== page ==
Recent Blog Posts

  • Hiking for Profit? A Property Tax Exemption Dispute

    Authored by: on Monday, October 23rd, 2017

    Can a land conservancy organization that preserves private land from development and occasionally charges for guided hikes and farm workshops qualify for a charitable property tax exemption? Recent discussions between the Southern Appalachian Highlands Conservancy (SAHC”) and Buncombe County show how difficult it can be to determine exactly what types of non-profit organizations are “charitable” under North Carolina law.

    I’ve blogged in the past about the increasing number of battles between local governments and non-profits over property tax exemptions.  As non-profits move beyond the traditional “social-services” model (think food banks, homeless shelters, and low-income housing) and mix charitable work with commercial activities, local governments have become more willing to question the non-profits’ property tax exemptions. SAHC’s interaction with Buncombe County follows that same pattern. Read more »

  • Waiving Interest on Property Taxes

    Authored by: on Wednesday, October 11th, 2017

    Here’s a simple rule to remember: local governments can’t waive interest on property taxes whenever they want.

    Where do you find this simple rule?  GS 105-381.  Plus GS 105-380.  But you really need to read those sections in conjunction with GS 105-273(15) otherwise you won’t know that GS 105-380 and GS 105-381 apply to interest as well as taxes. GS 105-348 also plays a role.  And don’t forget that GS 105-312(k) allows for the waiver of interest on unpaid discovery bills.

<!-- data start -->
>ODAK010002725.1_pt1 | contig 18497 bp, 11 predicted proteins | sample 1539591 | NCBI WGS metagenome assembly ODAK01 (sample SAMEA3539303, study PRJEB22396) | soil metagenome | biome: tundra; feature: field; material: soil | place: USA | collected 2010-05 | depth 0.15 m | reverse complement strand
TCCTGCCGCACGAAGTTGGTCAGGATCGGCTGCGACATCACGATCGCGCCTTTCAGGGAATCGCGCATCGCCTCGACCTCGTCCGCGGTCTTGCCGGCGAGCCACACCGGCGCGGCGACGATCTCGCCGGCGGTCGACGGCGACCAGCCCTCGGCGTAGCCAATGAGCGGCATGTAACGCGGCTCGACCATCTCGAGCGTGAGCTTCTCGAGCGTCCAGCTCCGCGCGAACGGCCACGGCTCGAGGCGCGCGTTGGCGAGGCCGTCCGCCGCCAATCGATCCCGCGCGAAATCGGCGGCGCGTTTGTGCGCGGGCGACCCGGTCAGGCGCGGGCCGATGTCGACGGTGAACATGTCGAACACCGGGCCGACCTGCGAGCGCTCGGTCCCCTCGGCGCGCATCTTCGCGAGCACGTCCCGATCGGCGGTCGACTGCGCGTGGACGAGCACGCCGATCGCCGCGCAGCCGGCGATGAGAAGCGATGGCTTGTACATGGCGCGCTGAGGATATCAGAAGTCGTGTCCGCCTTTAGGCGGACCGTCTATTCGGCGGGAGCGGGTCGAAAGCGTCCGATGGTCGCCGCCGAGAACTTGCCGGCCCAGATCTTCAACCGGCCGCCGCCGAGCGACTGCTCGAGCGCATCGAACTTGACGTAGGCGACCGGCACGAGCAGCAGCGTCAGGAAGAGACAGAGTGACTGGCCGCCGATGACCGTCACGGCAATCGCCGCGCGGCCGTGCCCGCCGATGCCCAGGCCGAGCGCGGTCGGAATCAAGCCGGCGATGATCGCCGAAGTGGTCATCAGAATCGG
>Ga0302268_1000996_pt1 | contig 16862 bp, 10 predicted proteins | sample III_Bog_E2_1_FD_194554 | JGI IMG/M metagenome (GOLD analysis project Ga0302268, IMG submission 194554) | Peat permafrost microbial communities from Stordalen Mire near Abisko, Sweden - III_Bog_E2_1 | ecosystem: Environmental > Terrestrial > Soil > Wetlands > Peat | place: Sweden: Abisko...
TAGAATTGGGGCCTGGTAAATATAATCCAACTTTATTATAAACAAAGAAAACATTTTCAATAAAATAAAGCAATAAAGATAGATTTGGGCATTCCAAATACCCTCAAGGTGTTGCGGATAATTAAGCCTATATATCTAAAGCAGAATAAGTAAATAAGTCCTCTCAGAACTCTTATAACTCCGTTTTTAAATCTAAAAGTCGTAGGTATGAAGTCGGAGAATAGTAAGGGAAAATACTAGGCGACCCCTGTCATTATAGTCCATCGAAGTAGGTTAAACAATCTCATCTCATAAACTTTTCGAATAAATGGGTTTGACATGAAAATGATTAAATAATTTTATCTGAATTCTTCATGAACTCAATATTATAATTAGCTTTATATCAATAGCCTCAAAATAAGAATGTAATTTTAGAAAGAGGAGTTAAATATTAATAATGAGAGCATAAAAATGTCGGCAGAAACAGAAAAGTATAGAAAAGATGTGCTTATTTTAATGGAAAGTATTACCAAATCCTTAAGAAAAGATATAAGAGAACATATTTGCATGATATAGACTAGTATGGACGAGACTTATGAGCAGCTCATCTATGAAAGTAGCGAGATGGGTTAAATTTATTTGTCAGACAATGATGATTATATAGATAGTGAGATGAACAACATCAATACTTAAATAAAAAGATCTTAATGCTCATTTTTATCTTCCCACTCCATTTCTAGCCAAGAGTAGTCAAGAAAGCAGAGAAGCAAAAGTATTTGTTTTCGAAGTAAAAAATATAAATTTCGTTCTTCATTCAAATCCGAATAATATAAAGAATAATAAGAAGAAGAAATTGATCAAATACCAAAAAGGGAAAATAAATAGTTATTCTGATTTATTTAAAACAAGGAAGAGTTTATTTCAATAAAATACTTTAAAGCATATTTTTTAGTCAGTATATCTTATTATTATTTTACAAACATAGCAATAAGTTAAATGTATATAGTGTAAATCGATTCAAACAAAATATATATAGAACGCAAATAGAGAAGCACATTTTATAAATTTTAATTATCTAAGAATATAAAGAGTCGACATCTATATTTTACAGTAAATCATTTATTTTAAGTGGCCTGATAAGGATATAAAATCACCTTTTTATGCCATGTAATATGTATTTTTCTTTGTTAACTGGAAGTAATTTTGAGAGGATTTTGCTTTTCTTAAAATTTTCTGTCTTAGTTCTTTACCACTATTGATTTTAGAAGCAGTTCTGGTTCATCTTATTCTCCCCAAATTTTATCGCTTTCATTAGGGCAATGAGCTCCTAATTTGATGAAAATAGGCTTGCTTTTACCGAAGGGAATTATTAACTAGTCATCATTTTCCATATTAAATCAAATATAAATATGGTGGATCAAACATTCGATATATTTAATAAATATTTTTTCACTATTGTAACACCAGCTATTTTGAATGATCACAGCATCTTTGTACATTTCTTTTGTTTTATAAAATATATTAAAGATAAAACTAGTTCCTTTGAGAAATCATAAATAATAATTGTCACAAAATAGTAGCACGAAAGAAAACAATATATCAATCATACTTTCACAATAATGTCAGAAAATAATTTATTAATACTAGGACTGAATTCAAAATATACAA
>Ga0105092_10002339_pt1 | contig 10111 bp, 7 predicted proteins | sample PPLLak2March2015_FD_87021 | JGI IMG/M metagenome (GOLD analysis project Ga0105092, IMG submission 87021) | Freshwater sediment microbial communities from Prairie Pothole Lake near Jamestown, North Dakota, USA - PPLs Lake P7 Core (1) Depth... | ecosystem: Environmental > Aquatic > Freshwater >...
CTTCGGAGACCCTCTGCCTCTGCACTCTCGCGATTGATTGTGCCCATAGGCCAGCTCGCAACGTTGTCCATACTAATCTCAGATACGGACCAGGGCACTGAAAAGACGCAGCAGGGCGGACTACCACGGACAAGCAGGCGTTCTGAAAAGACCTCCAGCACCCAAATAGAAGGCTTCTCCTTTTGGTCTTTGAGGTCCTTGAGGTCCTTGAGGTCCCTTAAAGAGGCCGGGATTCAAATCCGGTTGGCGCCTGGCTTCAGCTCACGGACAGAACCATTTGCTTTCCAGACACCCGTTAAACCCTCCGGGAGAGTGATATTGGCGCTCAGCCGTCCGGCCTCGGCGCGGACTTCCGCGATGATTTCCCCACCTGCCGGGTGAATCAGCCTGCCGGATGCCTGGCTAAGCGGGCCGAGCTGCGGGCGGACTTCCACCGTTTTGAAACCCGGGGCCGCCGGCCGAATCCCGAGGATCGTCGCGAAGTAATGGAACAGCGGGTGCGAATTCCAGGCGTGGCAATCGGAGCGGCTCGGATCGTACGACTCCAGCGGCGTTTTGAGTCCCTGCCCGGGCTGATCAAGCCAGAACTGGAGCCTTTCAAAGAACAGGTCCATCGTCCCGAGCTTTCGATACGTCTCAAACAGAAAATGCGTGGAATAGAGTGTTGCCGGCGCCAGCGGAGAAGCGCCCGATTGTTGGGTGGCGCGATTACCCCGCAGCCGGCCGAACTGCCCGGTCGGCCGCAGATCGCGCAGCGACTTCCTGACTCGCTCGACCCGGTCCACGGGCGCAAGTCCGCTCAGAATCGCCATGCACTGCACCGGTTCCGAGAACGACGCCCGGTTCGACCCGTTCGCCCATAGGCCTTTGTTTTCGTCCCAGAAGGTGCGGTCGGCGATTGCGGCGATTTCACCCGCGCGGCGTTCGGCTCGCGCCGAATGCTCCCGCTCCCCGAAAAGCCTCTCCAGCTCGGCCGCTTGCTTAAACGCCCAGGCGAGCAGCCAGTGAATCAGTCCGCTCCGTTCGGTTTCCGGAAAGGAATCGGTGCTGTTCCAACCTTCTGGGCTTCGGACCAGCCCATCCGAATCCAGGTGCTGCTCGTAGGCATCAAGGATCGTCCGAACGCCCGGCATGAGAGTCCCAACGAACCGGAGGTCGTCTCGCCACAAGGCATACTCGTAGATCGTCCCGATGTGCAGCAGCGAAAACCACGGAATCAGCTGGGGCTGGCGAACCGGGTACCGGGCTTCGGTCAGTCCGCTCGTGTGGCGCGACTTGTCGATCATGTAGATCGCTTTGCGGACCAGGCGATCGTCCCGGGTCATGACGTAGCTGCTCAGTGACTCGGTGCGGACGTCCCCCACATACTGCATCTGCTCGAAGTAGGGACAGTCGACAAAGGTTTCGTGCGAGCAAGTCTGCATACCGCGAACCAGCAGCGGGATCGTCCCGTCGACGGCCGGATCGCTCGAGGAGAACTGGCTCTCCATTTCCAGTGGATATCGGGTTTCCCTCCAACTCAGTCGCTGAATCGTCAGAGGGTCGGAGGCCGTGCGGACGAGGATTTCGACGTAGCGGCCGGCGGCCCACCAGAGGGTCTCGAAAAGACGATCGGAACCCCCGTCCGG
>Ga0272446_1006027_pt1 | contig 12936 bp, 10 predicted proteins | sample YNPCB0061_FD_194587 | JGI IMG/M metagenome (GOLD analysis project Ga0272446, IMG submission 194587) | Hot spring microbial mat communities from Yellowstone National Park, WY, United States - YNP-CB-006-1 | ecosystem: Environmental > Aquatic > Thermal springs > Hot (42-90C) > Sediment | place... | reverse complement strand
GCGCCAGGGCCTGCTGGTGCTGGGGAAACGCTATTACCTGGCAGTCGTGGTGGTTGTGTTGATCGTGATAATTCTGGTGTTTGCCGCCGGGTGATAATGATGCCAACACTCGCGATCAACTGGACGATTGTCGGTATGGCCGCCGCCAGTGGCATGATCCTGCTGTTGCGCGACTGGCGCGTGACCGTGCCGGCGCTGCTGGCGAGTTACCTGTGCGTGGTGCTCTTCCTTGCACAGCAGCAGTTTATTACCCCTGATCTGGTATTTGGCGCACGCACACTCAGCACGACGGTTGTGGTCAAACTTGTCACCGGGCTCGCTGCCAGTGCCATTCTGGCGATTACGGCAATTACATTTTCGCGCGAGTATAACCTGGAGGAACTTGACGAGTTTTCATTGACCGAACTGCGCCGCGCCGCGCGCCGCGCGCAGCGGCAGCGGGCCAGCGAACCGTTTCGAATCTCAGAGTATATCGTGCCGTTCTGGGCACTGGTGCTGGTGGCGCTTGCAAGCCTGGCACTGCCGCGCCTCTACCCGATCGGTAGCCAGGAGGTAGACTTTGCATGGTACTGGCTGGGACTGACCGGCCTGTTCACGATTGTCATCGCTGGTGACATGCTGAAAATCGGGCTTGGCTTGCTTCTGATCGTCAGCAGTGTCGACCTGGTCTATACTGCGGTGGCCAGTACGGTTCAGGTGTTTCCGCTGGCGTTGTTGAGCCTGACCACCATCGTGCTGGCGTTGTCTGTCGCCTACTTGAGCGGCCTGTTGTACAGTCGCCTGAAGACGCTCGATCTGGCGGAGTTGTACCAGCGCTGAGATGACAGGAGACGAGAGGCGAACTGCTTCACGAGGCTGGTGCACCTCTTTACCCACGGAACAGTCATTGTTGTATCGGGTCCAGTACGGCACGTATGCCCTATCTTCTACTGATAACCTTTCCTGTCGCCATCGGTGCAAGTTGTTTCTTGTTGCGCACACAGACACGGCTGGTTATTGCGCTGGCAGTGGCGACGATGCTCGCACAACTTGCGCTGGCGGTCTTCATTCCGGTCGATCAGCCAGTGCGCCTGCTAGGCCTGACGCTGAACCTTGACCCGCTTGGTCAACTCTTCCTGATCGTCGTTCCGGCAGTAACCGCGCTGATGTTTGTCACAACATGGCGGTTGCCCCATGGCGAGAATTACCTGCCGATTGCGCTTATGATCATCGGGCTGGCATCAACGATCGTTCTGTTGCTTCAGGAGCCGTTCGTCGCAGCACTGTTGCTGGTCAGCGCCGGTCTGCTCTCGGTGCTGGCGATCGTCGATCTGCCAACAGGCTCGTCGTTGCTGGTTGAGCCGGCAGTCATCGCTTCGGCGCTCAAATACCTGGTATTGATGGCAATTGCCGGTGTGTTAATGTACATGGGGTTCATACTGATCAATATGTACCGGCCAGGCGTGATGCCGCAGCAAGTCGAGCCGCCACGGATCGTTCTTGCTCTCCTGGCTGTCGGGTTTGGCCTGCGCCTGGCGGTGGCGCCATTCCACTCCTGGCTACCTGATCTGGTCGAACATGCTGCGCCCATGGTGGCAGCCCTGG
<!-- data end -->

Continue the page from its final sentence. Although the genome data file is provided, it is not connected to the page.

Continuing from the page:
Okay, maybe this rule isn’t as simple as it first appears.

    Read more »

  • Tick Tock! The Clock Is Now Running for Zoning Enforcement

    Authored by: on Tuesday, September 26th, 2017

    Jimmy lives on a large lot in a residential area of town.  Back in January 2013, he started a small auto repair shop in the garage behind his house.  You can hardly see the shop from the road because of the house and topography, but Jimmy did post a small sign near his mailbox to direct folks around to “Jimmy’s Auto Repair.” The town’s zoning enforcement officer saw the sign in September 2013.  The zoning ordinance prohibits auto repair in residential districts, so the officer sent a letter to seek compliance. Because of limited staff, many other zoning matters, and the lack of complaints about Jimmy’s operation, the zoning officer has not pursued enforcement any further.  This year a new neighbor moved in next door, saw and heard the auto repair shop, and called the town to complain.  Can the town now enforce the zoning ordinance against Jimmy’s commercial business in this residential area?  The law on this is changing.

    A new law sets specific statutes of limitation for land use enforcement litigation.  This blog explores the new limitations and practical considerations for moving forward.  The new law may spark local governments to initiate additional zoning enforcement actions over the next year (in anticipation of the law’s 2018 effective date) and to take a more proactive stance on zoning enforcement generally. Read more »

  • BPP Can Be a Real PITA

    Authored by: on Wednesday, September 20th, 2017

    Personal property often creates way more problems than real property does.  Situs, ownership, and valuation questions are almost always tougher to answer for personal property than for real property.  Because G.S. 105-275(16) exempts most non-business personal property (think of your couch and 60-inch flat screen TV), when we talk about taxation problems with personal property we are almost always talking about business personal property (“BPP”).